Job interviews are hard enough without having to explain a gap in your CV – but it doesn’t have to be a bad thing.
If you have an interview coming up, you’re probably thinking about all the experience you have and how it might be relevant to the new role. You’ve probably prepared an answer for every aspect, explaining what you did and what you learned.
But as the recruiter scans your CV and follows the dates, they spot a gap and ask about it. Suddenly, you don’t know what to say.
A CV gap could be there for a number of reasons. You might have taken extended leave to look after your children, you might have needed a break for health reasons, or you might have just left one job and taken some time out before going back to another one.
Whatever the reason, you may not feel comfortable sharing it. Even if you do, how can you explain it without putting off potential employers?
Mind the gap
Career coach Jane Downes said that for the most part, honesty is the best policy. “Most research shows that a hiring manager notices a gap in the career history section of a CV but if that gap is not explained, they are likely to deduce that the applicant is less honest than the average person, and this could raise question marks.”
Downes also advised adding it to the CV as part of your experience, by treating it as a job role and wrapping it up with start and finish dates.
“Being career smart in today’s knowledge economy means recognising the importance of strategic CV construction. Get this bit wrong and you can kiss that call for interview goodbye. It’s that simple.”
Downes said it’s OK to fill your CV gap in by saying: ‘Took time out to reassess next steps and undertake training post-redundancy’ or ‘Career break to travel’.
“Employers respect if you have travelled before applying to work for their organisation,” she said. “It may show you have a sense of independence and cultural awareness, and now you are ready to settle down in your career.”
She also advised that jobseekers should highlight any skills they learned during their CV gap, be they formal qualifications or informal soft skills.
“Your focus needs to be on the skills that you developed or gained during this break in employment. These skills are valid and add value to the workplace.”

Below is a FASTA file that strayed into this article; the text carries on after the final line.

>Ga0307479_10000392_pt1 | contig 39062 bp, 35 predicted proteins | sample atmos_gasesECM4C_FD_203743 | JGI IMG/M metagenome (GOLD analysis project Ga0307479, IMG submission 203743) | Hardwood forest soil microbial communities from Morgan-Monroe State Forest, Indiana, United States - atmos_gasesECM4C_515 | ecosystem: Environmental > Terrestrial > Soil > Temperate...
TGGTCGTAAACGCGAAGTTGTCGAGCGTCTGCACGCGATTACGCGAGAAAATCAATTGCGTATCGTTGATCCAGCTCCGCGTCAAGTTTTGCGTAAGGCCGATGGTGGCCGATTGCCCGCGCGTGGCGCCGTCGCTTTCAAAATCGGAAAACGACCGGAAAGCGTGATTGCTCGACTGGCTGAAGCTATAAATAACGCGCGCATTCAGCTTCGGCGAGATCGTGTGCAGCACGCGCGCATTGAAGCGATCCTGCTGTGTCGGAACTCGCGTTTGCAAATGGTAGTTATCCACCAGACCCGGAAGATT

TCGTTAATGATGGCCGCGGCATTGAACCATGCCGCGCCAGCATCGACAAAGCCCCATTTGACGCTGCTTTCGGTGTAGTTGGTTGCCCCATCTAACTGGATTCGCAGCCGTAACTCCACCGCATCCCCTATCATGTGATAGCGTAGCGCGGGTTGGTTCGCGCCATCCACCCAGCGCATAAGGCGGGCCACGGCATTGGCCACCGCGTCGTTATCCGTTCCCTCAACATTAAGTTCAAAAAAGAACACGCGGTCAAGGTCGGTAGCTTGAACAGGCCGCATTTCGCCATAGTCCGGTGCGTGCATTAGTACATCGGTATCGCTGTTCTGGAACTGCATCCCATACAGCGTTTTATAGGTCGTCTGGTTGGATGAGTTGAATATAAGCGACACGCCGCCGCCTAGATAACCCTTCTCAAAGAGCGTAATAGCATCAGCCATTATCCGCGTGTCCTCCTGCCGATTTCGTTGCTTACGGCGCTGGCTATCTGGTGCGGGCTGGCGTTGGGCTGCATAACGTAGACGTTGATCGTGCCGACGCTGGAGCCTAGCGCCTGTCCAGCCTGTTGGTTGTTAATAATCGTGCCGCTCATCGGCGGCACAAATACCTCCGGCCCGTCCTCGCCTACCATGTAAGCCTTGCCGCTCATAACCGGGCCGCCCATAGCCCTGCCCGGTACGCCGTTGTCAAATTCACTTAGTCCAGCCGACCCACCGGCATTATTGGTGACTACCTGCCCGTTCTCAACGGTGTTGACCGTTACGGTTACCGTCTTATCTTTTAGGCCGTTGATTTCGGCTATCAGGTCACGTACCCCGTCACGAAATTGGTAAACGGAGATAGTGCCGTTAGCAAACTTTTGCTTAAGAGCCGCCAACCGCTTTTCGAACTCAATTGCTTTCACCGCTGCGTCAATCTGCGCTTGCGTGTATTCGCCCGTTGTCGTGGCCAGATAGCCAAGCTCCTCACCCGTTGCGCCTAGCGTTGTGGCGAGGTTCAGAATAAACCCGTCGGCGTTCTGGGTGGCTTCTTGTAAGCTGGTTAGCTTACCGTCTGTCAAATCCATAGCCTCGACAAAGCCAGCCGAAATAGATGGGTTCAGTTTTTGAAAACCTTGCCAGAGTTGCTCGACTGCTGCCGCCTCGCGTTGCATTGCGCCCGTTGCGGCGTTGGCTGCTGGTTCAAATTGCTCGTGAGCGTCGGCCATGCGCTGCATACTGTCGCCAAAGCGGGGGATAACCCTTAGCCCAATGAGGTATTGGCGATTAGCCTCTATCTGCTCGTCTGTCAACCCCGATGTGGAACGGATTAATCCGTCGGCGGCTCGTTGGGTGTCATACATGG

Be honest but unapologetic
For jobseekers who are worried about gaps that took all their focus and didn’t give them an opportunity to upskill, these should still be mentioned without fear of stigma.
“Taking time out to have children is fine. Make no apology for that,” she said. “This is a common occurrence in the workplace, so there is no need to try and cover it up. However, it would be worth mentioning that your children are now in full-time education or childcare, letting employers know that you no longer have care duties and are absolutely ready to return to your career.”
Downes also said highlighting that you were unwell is perfectly fine, “once you are fully better now and fit to return to work”.
An explained gap or two is fine, but when your CV has more than that, concern starts to set in. Downes said that this is where the structure of your CV can really come into play.
“A functional CV focuses on skills and achievements. The majority of the CV is used to provide examples that support a specific skill set, with academic qualifications and employment history summarised and cut down. By structuring your CV in this way, gaps in career history stand out far less to the hiring manager.”
Downes said that it constantly surprises her how little attention jobseekers give their CVs. “Your CV needs to convince a prospective employer that you understand your field and ultimately, the role you are applying for.”
She said it’s important to ensure your CV gap plays to your strengths where possible, and you should be prepared to discuss the gaps with confidence. “You will want to show a calmness and clear narrative at interview for this.”